Amanda Terkel shows that rank misogyny remains a thing among powerful Democratic donors:
Gillibrand wasn’t the only senator to publicly call on Franken to step down, but she was the first (but only by minutes) in a wave of female senators ― who were eventually joined by many of their male colleagues on the same day, Dec. 6 ― to do so. Senate Majority Leader Chuck Schumer (D-N.Y.), however, reportedly told Franken in private that he needed to go beforehand.
But Gillibrand has received the brunt of the blame for what happened, with many of her detractors saying the reason she came out against Franken was that she’s an “opportunist” who was positioning herself for a presidential run in 2020. Some Democratic Party donors have been reconsidering whether they would support her in a primary.
Most prominently, Gillibrand has attracted the ire of billionaire George Soros, who has long funded Democratic candidates and causes. Soros recently said he wasn’t sure whom he was supporting for 2020, but that it absolutely wouldn’t be Gillibrand. He accused her of going after Franken, “whom I admire,” to “improve her chances” for president.
“If standing up for women who have been wronged makes George Soros mad, that’s on him,” Gillibrand said in a statement to HuffPost. “But I won’t hesitate to always do what I think is right. For nearly a year, we have seen countless acts of courage as women and men have spoken hard truths about sexual assault and sexual harassment and demanded accountability.”
HuffPost spoke to dozens of elite donors who contributed significant amounts of money to Hillary Clinton’s presidential campaign. Gillibrand, at one time, was part of the tight, loyal Clinton world. The Clintons were early supporters of hers and Hillary wrote the forward to Gillibrand’s book.
Many of these donors said that either they were unhappy with Gillibrand or knew plenty of people who were. The 2020 race is still years away, but as donors start to shop around, her comments on Clinton and Franken could be a factor.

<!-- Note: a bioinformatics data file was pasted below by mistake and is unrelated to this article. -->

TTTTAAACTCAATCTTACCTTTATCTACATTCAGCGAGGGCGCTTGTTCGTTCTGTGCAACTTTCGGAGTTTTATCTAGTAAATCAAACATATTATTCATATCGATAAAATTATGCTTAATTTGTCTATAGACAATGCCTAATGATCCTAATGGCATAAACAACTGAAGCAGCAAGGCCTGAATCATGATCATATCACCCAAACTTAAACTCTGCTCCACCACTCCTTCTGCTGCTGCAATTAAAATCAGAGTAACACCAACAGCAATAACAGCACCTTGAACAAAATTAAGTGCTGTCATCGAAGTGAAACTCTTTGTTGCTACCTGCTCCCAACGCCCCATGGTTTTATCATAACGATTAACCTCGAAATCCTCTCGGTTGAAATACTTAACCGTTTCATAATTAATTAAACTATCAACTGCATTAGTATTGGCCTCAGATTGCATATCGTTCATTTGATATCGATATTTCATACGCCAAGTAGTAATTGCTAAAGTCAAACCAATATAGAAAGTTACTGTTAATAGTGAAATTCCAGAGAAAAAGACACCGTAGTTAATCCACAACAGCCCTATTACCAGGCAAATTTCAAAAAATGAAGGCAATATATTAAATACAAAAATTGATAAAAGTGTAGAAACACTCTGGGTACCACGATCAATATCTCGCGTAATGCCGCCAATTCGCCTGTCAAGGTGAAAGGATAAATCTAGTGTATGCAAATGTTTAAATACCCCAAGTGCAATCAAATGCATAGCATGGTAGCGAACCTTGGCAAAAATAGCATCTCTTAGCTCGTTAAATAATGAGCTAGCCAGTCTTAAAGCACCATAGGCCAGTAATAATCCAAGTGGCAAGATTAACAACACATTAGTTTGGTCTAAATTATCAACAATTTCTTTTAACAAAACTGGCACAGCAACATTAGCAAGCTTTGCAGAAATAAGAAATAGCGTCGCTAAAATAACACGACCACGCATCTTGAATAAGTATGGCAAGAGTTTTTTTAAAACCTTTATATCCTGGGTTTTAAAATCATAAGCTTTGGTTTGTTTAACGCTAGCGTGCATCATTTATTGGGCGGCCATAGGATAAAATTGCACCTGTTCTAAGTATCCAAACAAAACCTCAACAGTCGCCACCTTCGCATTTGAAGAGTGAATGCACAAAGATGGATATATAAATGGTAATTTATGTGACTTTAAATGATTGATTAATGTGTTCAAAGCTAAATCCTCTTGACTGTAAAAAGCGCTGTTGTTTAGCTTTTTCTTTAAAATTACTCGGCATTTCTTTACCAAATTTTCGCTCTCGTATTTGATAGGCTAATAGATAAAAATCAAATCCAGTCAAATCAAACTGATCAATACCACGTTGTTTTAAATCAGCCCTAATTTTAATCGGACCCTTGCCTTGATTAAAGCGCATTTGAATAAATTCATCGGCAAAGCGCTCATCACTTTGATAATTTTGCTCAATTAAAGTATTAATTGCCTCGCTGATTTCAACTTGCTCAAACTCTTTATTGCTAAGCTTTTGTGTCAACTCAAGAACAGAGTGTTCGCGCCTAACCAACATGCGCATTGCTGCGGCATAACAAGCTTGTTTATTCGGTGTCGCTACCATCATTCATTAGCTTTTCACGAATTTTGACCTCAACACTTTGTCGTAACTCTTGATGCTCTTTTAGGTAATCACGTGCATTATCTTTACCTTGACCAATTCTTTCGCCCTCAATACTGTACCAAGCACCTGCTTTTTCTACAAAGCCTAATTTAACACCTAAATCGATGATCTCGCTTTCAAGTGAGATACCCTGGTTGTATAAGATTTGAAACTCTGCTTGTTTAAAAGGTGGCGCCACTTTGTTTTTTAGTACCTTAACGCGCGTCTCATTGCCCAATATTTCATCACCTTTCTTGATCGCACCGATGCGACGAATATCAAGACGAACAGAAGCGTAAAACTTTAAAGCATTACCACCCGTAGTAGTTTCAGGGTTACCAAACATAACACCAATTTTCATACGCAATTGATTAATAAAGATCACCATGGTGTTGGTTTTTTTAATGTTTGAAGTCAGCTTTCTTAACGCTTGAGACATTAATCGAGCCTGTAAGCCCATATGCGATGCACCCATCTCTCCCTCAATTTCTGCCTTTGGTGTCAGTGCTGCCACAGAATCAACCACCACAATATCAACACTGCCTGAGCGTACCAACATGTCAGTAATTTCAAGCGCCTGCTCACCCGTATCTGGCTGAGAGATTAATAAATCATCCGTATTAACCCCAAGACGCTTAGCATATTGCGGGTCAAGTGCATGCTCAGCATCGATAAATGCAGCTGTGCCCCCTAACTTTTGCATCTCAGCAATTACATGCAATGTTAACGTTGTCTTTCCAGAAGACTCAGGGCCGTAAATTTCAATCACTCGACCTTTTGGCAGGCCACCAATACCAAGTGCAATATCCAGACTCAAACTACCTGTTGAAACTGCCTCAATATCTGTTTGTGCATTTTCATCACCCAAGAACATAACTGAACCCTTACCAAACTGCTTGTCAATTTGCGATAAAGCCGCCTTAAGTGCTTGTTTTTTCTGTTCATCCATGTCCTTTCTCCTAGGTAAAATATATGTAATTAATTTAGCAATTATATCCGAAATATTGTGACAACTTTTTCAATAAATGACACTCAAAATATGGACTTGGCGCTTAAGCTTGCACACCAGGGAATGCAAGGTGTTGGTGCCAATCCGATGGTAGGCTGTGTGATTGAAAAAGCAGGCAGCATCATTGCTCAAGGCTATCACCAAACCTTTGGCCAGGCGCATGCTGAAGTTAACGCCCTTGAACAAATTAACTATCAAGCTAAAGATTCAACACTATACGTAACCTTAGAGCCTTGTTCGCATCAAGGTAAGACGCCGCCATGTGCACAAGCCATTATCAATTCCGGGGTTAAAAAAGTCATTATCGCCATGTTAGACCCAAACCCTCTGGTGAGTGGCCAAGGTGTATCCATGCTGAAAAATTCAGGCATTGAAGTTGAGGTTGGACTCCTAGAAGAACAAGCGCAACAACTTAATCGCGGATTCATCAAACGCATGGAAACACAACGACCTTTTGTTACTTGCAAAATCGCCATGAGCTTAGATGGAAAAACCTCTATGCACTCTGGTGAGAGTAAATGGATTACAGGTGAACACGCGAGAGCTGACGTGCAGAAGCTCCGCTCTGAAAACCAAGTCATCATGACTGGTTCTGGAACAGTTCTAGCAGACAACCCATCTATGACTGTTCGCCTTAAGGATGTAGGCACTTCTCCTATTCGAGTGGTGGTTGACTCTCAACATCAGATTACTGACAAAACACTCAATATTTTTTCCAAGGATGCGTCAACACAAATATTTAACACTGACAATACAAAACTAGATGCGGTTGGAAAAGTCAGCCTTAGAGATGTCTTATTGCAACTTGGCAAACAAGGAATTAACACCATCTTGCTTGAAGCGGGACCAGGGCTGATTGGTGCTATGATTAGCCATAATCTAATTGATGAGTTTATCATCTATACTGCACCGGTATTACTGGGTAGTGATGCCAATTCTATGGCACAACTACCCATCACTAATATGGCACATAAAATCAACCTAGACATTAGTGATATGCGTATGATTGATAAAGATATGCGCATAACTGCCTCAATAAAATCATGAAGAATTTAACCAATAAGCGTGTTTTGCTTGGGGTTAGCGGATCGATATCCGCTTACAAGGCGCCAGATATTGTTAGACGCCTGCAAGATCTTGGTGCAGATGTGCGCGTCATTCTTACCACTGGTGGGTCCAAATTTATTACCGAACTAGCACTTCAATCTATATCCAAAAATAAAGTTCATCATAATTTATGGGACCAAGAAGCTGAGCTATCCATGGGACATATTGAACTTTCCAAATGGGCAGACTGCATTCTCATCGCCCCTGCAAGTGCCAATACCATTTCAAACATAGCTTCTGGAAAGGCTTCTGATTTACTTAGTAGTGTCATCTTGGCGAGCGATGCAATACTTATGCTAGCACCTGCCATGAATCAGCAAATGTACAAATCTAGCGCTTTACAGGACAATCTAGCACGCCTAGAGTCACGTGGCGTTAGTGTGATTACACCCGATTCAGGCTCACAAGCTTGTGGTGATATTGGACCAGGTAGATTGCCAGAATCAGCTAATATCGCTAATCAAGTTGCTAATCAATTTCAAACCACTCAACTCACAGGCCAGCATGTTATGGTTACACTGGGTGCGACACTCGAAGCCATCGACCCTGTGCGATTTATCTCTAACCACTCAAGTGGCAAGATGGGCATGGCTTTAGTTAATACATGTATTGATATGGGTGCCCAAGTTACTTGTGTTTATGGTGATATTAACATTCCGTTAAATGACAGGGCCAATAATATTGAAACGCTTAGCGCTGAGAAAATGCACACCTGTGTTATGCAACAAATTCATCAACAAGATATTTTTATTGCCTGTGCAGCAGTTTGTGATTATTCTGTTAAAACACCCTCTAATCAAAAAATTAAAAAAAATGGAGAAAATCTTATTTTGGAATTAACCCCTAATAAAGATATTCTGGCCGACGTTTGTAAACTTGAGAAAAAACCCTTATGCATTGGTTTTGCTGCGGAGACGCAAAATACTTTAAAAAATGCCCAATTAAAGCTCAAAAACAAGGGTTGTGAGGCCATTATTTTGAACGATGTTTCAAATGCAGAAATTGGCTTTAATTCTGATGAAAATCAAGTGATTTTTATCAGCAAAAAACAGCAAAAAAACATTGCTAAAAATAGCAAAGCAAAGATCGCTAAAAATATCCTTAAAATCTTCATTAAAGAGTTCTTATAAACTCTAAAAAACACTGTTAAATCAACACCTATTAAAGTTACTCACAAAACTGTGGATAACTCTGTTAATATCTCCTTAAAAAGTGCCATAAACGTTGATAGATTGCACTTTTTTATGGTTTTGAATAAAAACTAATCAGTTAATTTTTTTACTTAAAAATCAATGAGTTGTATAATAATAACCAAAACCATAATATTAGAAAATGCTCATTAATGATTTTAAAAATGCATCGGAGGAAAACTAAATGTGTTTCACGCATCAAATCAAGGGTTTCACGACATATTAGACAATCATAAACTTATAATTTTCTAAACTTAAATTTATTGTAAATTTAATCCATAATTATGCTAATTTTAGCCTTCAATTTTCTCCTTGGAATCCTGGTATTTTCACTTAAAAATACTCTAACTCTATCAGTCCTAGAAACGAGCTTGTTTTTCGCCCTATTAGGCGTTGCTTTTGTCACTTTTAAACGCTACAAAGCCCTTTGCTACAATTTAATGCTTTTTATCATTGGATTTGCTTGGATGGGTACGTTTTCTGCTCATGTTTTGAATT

“I viewed it as self-serving, as opportunistic ― unforgivable in my view,” said Rosalind Fink, a New York donor. “Since then, I have not purposely attended any fundraiser where she was there. And there is absolutely no way I will support her.”
Fink said she condemned Franken’s behavior, but she believed the Senate should have investigated the allegations thoroughly before forcing him out.
“I think it was a big mistake,” said Irene Finel Honigman, another Clinton donor from New York, adding, “I was not that impressed with her to begin with. I think she certainly had potential, but as for many people, this kind of sealed the deal.”
Another donor, who like many others asked to remain anonymous in order to speak candidly, called Gillibrand a “ruthless opportunist.”
“That’s the knock on her, and that’s what this proved,” he said. “She saw an opportunity to be out front, and regardless of the ramifications, she took it.”
Michael Cohen has a good column about this too.
Anyway, we’ve been through this, but to summarize:
- Franken resigning was obviously the right thing, and no the eight accusers were not all the product of a Republican ratfucking operation.
- Leaving aside the merits, making the resignation about Gillibrand for this is transparently idiotic. As Terkel says, she had Schumer’s ex ante approval, and virtually every woman in the Democratic caucus (including more powerful people like Patty Murray) also called for Franken to resign almost immediately. If it’s disqualifying for Gillibrand — which of course it shouldn’t be — it’s also disqualifying for Sanders and Warren and Harris.
- Accusing a female politician of being “ambitious” or “opportunistic” — in other words, observing that she’s a politician — is about a purely undistilled as misogyny can get.
- And that aside, how goddamned clueless do you have to be to think that calling out powerful men for harassment is a good career move? I mean, really.
…great point about the unique version of “due process” invoked by Franken dead-enders:
I have (personally) been very interested to hear what due process means in this context. Apparently it: extends to nonstate actors; includes entitlements to privileged professional positions that no one is actually entitled to; & requires avoiding acquiring information. 🤷♀️
— Leah Litman (@LeahLitman) August 1, 2018